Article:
Greg Fuchs

Daniel Davidson
on the Road


My memory of the three years I lived in San Francisco are all jumbled like plastic toys in a gumball machine. The years I spent there were filled with many long days, late nights, and spontaneous trips. Most of the people I knew experienced the same. I live in New York City now. People move to New York to make it. People move to San Francisco to disappear—to not make it. Everyone I met in San Francisco reinvented themselves: suburban traditionalist into modern primitive, punk into hippie, boy into girl, and vice versa. They reinvented themselves so often and so rapidly that as soon as I got to know someone it seemed they had already gone on to reinventing themselves again.

                     dan.gif (463966 bytes)          dan2.gif (477013 bytes)

The Dan I knew was only a trace of the Dan that was. Which is why I love these two photographs of Dan. I took them with a toy camera—a Diana—its plastic optics are responsible for the soft-focus and light leaks which make Dan appear phantomlike. In these photographs we see only a trace of Dan which foretells his soon departure from the earth and testifies to the everpresent molting of individuals in San Francisco.

My first memory of Dan is of he, John McNally, and I at Small Press Traffic,  a small book store which sold exclusively small press books, mainly poetry, and hosted workshops and readings. It made such little money that it couldn’t afford the rent. The bookstore rented its storage room as an apartment  for $350. This is just to give you an idea of the really groovy, laid back state of mind which governed Small Press Traffic and usually attracted poets of the same state of mind.

Hanging out at Small Press Traffic was something I did a lot of in those days. I met a lot of writers that influenced me and became friends—Dodie Bellamy, Jeff Conant, Darin DeStefano, Drew Gardner, Kevin Killian, and more. Hardly anyone seemed to work and those that did had jobs like John’s—running a really cool small bookstore. John didn’t make much money but it enabled us to hang out and shoot the breeze all day. This day we were talking about ways to effect public policy, how can a writer do it. I told John that when I finished art school I might apply for law school. My thinking was that a law degree would give me clout to work as an activist. I think I saw myself as a would-be William Kunstler. John, a die-hard long-hair, immediately disagreed. Dan walked in and overheard these comments. He was wearing a dark raincoat which made him look like a gothic Private Eye. John introduced us. He agreed that a law degree would be a powerful prerequisite to activism. I liked Dan. We agreed. It was that simple.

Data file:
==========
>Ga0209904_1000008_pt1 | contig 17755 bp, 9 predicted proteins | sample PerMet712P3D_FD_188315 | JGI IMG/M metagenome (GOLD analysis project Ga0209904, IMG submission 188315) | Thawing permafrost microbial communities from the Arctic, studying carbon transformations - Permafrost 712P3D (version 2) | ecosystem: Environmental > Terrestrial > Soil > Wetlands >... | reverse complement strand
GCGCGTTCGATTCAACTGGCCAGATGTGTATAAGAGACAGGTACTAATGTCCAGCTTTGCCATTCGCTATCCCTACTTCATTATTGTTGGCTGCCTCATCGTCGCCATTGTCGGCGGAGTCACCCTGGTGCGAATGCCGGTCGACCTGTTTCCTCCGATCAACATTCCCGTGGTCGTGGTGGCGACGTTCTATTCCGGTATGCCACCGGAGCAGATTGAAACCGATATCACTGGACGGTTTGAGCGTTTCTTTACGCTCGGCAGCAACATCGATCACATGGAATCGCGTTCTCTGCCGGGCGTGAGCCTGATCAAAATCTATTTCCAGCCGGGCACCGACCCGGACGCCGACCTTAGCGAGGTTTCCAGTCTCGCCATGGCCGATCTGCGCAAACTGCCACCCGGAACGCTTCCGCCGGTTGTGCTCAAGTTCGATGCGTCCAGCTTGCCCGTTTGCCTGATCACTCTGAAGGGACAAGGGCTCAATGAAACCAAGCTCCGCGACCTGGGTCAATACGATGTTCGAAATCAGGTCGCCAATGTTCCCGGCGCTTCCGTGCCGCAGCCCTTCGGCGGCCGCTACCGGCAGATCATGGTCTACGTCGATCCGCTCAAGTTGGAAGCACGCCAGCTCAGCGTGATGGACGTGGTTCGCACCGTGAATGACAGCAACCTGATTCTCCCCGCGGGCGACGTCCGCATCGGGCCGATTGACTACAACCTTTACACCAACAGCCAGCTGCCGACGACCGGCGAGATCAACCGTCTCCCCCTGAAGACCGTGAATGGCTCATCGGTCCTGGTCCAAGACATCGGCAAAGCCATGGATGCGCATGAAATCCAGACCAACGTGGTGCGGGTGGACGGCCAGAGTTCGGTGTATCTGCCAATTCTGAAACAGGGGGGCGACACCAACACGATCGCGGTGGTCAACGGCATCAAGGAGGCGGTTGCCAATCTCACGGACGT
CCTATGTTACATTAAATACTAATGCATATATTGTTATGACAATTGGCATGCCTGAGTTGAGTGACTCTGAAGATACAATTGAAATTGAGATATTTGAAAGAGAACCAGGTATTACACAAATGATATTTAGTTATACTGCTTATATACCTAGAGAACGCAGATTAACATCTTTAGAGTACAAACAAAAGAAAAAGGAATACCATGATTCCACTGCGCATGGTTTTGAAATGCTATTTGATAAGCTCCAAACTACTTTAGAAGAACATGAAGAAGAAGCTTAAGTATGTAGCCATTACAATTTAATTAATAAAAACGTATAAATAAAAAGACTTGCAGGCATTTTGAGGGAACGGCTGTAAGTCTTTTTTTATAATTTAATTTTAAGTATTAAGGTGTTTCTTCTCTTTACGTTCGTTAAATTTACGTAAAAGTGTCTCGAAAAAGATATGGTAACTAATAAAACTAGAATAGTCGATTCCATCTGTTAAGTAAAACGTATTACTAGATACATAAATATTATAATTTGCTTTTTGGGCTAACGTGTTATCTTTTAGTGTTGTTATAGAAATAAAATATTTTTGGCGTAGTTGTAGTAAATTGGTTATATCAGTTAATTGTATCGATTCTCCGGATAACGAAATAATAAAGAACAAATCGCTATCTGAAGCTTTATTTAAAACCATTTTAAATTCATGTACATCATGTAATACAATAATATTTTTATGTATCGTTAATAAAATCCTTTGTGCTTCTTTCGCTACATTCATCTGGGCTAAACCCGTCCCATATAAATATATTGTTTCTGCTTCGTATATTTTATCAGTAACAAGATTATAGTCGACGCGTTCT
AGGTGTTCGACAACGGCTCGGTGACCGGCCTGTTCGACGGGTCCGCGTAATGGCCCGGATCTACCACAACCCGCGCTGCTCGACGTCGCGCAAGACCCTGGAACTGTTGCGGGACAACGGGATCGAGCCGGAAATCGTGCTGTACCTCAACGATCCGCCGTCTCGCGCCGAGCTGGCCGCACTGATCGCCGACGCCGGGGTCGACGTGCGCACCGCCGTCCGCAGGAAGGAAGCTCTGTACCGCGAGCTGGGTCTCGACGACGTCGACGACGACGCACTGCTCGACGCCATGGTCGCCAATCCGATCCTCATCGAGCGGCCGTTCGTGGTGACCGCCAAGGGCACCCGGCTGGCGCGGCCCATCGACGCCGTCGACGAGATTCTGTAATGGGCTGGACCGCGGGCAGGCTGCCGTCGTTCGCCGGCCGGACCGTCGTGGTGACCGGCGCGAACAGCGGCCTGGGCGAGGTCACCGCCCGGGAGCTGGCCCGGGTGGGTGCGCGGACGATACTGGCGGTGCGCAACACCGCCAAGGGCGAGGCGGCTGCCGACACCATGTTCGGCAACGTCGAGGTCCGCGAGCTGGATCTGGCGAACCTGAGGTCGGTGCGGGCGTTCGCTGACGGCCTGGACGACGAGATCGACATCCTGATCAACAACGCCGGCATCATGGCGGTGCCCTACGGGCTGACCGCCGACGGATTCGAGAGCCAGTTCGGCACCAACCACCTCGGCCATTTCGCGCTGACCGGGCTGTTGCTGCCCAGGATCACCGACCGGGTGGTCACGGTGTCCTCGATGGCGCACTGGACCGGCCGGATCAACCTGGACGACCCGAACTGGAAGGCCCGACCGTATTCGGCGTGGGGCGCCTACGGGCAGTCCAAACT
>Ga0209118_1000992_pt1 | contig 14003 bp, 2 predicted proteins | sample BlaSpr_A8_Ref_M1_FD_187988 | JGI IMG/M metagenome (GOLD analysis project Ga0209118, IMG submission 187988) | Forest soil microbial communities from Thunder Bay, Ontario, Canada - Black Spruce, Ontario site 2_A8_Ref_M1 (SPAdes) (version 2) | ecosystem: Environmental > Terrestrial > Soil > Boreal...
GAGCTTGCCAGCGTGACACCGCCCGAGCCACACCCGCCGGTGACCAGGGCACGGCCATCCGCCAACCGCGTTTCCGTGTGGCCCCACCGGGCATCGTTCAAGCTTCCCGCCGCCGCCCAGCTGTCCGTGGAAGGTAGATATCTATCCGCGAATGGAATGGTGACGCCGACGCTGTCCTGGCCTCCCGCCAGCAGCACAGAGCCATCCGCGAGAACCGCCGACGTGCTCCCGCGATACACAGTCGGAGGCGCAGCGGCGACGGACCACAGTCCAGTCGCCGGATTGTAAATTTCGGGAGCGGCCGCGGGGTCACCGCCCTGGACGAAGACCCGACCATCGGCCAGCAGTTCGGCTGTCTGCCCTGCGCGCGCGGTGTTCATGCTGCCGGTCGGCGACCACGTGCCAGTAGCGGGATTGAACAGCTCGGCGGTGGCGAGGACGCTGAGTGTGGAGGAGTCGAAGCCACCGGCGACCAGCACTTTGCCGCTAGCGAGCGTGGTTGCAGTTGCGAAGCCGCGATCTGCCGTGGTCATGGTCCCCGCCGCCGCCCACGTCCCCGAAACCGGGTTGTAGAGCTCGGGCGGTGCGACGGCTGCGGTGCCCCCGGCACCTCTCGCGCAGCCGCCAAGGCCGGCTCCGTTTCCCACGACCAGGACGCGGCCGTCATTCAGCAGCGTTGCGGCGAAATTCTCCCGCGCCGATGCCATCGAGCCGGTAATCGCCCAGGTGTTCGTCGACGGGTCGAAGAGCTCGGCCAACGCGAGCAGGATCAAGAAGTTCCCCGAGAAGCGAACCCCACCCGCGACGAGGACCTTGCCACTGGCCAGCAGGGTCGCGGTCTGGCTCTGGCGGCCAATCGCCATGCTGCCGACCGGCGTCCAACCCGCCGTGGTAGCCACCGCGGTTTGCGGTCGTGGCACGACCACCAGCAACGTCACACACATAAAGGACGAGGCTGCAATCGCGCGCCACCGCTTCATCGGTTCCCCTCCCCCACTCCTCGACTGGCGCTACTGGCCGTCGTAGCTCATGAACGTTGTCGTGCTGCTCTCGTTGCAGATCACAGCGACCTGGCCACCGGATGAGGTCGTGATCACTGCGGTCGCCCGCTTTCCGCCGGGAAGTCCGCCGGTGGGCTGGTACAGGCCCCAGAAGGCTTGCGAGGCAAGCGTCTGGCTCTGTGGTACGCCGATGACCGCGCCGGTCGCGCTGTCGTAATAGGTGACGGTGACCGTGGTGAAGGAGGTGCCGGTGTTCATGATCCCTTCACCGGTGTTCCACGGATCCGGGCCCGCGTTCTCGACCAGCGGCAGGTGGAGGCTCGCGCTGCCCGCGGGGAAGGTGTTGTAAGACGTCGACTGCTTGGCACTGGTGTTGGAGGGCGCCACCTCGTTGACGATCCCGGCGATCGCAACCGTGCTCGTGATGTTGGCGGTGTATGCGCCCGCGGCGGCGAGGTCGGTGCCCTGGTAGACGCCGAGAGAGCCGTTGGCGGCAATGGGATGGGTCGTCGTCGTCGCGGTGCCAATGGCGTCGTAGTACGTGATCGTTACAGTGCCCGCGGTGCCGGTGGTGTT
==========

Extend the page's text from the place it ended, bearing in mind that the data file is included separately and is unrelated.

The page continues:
Dan was a poet and activist. He told us about standing underneath the freeway with a sign that read ‘‘I’ll vote Republican for Food!’’ Now I really liked him. We talked about the Avengers—a San Francisco band from the early 1970s. A common bond was begun.

Later I discovered that Dan’s heart ticked. He had a plastic flap in his aorta, which ticked when it flapped open and shut. The body clock that ticks within everyone, literally ticked within Dan, making his mortality all the more real. His disability enabled him to collect Medicare. He didn’t work. He stayed home, wrote poems, and surfed the Net. He was one of the first people I met that surfed the Net. I hardly knew what it was at the time, except that Dan was receiving horrific and inspirational accounts of the uprising in Chiapas. Despite Dan’s ticking he was able to write poems and pass on information about international politics to whomever was interested.

The day I took these two pictures I was riding with Dan, Hawley Hussey and John McNally to Mendocino County to attend a party hosted by Jeff Conant. Jeff had invited a couple of dozen people to spend a weekend with him in the hills where he was learning letterpress printing and paper-making. We were all happily stoned, cruising around Northern California. John had passed up several exits. We lost the bong. It flew off the roof when we stopped for gas. Of course we had to go back and look for it. Being completely off-schedule didn’t really bother any of us except it enabled Dan to talk non-stop, something few people have an ear for in a cramped automobile. Using old hippie parlance, appropriate to the place and state of mind, Dan killed my buzz with his voice buzzing in my ear all day long.

We arrived at Jeff’s party. A really groovy woman suggested we strip our clothes and swim in the stream. Later we dried in the sun and rubbed Tiger Balm on our coochies. We all forgot that Dan was getting on our nerves.

The next day after breakfast we met Jeff’s teacher. I think he fancied himself Thoreau. He had wild hair, and had left the city years ago for the hills. He showed me a tract that he had written and printed. It was his philosophy of life. In the book he comes eerily close to describing himself as Pantocrator—he who understands the world; otherwise self-declared to be godlike. After finishing our coffee we took mushrooms and ran around the forests.

We all loved Dan again even though he never refrained from reigning free over all topics of conversation that day. And while Hawley, Jeff, John and I stood on our heads giggling Dan started up a conversation with Jeff’s teacher that continued on until the next day.

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